[6] The reiteration and rejection discourses are positioned as opposite ends of a spectrum, and Williams examines the middle ground of the renegotiation discourse in chapter 6. Here the notion of multifandom is explored to consider how being a fan can provide security in identity, even when one fan object is canceled, and the ways in which fans move from one text to another are discussed. In particular, Williams focuses on fans who move to a new text because of its links to those associated with the show that is ending, such as specific actors (John Barrowman), writers (Aaron Sorkin), and producers (Joss Whedon). The West Wing is again utilized as one of the case studies, with comments from fans demonstrating their intention to watch Sorkin's new series because he, rather than the show, is the fan object. Williams also argues that examining the ways in which fans move on after shows end through the renegotiation discourse sheds light on how fan objects are found and on the multiple intersecting interests that fans have. Survey data are again drawn on in depth to illustrate why, where, and how fans find new objects of fandom.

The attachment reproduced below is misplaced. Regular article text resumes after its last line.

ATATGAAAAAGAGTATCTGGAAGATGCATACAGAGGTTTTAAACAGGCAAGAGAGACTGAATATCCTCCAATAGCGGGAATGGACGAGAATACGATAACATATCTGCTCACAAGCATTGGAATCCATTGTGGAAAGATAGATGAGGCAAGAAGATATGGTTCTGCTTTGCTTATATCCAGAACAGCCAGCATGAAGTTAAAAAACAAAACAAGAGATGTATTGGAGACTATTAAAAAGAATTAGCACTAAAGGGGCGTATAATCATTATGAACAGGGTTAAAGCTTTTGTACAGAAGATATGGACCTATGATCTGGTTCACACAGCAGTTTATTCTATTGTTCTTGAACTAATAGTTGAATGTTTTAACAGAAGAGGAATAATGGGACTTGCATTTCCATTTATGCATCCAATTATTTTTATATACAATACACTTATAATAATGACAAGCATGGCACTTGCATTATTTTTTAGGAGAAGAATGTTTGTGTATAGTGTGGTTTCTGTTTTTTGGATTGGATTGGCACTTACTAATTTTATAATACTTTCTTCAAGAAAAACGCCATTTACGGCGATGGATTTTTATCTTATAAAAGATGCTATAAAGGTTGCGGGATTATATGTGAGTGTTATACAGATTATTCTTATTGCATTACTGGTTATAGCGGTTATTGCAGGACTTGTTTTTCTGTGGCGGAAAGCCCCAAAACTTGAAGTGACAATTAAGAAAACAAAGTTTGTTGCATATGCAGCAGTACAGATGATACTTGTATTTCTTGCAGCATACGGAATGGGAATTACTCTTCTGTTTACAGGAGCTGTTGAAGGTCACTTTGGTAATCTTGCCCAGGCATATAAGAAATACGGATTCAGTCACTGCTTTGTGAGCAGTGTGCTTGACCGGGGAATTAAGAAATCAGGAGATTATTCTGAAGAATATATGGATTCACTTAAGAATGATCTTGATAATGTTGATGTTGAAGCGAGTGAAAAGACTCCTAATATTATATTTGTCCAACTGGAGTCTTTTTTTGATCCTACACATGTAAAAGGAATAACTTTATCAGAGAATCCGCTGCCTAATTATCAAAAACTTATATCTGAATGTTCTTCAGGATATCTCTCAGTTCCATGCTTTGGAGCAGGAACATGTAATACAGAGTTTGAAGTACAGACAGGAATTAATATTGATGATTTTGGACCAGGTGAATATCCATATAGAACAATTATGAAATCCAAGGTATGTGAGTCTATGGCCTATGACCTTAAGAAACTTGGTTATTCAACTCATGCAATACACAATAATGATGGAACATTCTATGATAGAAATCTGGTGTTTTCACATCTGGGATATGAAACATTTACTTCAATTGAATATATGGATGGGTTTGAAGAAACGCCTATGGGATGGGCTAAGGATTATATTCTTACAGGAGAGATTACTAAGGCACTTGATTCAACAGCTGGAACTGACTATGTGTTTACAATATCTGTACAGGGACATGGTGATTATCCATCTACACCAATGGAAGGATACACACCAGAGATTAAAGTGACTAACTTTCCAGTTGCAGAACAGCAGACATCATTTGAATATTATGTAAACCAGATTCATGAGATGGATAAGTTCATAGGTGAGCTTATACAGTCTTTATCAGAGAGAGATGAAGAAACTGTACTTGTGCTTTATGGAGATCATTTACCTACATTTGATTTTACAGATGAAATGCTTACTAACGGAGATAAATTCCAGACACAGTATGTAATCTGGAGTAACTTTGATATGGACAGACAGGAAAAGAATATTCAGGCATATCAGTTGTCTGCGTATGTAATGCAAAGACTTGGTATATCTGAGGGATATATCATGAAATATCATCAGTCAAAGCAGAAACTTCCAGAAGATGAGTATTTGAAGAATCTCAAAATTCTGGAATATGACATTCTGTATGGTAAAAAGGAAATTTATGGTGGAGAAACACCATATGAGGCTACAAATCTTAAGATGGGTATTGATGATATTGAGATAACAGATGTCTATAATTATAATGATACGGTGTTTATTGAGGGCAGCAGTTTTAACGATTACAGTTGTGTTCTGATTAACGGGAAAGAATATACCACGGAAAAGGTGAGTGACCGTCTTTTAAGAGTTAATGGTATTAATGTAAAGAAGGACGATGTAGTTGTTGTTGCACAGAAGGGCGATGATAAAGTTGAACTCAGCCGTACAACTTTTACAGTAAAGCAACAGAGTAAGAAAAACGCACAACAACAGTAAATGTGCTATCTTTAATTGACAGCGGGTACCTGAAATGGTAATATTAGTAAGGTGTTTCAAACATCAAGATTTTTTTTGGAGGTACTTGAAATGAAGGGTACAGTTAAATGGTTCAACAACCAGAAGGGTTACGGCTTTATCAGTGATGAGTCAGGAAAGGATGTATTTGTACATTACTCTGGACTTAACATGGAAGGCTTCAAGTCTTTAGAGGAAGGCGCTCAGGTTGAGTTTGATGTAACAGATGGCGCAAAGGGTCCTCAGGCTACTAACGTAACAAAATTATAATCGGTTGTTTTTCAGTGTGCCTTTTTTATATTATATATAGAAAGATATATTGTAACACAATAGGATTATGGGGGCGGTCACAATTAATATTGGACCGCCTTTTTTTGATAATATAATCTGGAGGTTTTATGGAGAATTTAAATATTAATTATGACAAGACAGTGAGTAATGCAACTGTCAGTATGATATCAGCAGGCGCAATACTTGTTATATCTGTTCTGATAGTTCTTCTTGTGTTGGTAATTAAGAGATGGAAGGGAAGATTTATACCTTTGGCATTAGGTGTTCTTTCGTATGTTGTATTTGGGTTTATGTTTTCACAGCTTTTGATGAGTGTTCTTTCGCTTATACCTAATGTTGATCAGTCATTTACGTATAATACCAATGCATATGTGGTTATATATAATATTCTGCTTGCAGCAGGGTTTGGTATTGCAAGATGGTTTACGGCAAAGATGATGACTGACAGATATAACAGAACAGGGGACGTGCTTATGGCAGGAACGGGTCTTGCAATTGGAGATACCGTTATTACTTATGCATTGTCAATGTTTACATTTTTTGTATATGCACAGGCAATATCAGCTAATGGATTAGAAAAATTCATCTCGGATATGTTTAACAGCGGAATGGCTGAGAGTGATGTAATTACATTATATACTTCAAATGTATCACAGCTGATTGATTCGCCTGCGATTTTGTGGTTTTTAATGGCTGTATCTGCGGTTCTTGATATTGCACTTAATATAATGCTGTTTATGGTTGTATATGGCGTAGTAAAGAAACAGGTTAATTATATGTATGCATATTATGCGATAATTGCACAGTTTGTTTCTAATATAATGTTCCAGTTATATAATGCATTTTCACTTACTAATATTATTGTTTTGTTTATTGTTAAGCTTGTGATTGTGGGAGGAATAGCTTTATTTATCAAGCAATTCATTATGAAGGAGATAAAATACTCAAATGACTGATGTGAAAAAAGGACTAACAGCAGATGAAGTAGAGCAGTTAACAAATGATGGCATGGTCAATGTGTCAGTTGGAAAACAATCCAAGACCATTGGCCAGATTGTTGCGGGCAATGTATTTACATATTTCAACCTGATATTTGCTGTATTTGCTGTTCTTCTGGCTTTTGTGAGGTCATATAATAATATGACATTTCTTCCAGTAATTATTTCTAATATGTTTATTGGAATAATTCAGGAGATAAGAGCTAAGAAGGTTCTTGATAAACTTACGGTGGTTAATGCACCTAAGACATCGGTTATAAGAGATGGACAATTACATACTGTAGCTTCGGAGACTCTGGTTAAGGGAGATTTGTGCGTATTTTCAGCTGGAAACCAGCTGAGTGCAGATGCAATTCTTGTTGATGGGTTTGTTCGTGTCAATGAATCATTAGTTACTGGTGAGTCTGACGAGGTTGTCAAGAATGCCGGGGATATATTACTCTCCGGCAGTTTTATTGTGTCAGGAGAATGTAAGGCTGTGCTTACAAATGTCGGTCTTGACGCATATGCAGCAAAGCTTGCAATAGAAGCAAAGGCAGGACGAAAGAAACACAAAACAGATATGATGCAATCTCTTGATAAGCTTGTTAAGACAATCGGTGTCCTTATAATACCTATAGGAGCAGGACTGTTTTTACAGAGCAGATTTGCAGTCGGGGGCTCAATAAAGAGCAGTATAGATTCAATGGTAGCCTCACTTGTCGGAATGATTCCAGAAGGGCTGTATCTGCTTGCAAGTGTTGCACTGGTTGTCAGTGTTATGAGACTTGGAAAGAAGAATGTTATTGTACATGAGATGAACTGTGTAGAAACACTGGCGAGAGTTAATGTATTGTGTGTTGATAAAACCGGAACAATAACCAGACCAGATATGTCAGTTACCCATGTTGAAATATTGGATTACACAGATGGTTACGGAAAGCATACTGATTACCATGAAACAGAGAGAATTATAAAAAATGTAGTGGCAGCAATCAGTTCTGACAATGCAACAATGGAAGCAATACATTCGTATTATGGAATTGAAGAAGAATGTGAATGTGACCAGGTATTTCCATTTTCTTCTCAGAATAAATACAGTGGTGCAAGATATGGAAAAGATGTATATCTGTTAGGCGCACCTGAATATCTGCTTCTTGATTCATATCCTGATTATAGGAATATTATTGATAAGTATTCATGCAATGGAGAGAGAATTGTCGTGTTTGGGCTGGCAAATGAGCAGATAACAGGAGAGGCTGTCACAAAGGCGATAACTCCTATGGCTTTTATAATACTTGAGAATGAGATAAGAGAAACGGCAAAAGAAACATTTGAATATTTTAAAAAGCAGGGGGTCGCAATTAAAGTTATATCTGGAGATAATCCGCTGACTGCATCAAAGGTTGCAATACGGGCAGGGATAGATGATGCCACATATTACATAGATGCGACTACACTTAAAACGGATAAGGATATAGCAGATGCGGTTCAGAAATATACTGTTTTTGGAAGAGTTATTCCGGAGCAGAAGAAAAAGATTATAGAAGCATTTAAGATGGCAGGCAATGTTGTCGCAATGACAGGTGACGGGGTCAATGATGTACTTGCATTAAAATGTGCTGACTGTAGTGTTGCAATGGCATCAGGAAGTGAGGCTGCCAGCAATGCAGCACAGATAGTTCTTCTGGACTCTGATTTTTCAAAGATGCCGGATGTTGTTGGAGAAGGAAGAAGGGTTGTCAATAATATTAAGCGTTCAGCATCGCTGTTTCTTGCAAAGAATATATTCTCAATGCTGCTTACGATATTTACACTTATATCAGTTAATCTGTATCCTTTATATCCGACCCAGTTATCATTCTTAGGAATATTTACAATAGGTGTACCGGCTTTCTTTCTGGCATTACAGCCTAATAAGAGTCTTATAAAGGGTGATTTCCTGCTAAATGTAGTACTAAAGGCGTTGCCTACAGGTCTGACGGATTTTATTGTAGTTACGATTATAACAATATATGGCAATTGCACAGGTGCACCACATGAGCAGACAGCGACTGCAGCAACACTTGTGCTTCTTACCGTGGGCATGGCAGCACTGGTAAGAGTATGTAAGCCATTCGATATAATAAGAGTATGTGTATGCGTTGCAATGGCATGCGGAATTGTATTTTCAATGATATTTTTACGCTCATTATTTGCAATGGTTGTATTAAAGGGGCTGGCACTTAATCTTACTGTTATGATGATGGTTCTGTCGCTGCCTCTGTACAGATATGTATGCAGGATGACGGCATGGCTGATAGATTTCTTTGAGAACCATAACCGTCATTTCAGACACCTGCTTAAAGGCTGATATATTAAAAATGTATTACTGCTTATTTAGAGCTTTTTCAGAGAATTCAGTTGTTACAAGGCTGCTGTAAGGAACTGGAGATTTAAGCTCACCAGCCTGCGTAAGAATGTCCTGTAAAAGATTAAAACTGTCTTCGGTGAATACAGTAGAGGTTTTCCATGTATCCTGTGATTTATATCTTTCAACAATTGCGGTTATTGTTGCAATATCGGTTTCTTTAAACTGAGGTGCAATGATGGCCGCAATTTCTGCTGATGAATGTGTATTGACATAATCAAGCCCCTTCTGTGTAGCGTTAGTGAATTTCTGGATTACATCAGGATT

[7] Chapters 7 and 8 move away from fan reactions to the ends of programs to examine how fans continue to engage with the shows after their cancellation. Chapter 7 focuses on why fans rewatch on DVD and Blu-ray, and why watching reruns may provide fans with as much if not more pleasure. Williams engages here with debates about new and old media platforms and types of access that viewers have. The chapter opens with a discussion of how fans of The West Wing watch the DVDs as well as how the box set functions as an aesthetic object. The box set was met with disappointment because of its lack of special features, which Williams suggests was compounded by the show's status as a dormant text; she argues that box sets released after a text becomes dormant can fail to provide fans with the ability to fully maintain their fandom. Despite this, however, fans do watch episodes or full seasons on DVD, but this is a different form of fandom to that of watching a live show. Yet the ability to watch on DVD is complicated by the desire of some fans to watch reruns, considering such watching better than watching the DVDs of a box set. Here Williams suggests that fans seek to replicate the experience of first viewing by watching reruns, and she draws parallels to some music fans' desire to experience an authentic first listen of a new album by a band. This section of the chapter, as well as that on streaming services, felt brief compared to the detailed analysis elsewhere in the book, but Williams does note the data used come from 2013, when streaming services were less frequently used. This would certainly be an area worth examining further in future work, however.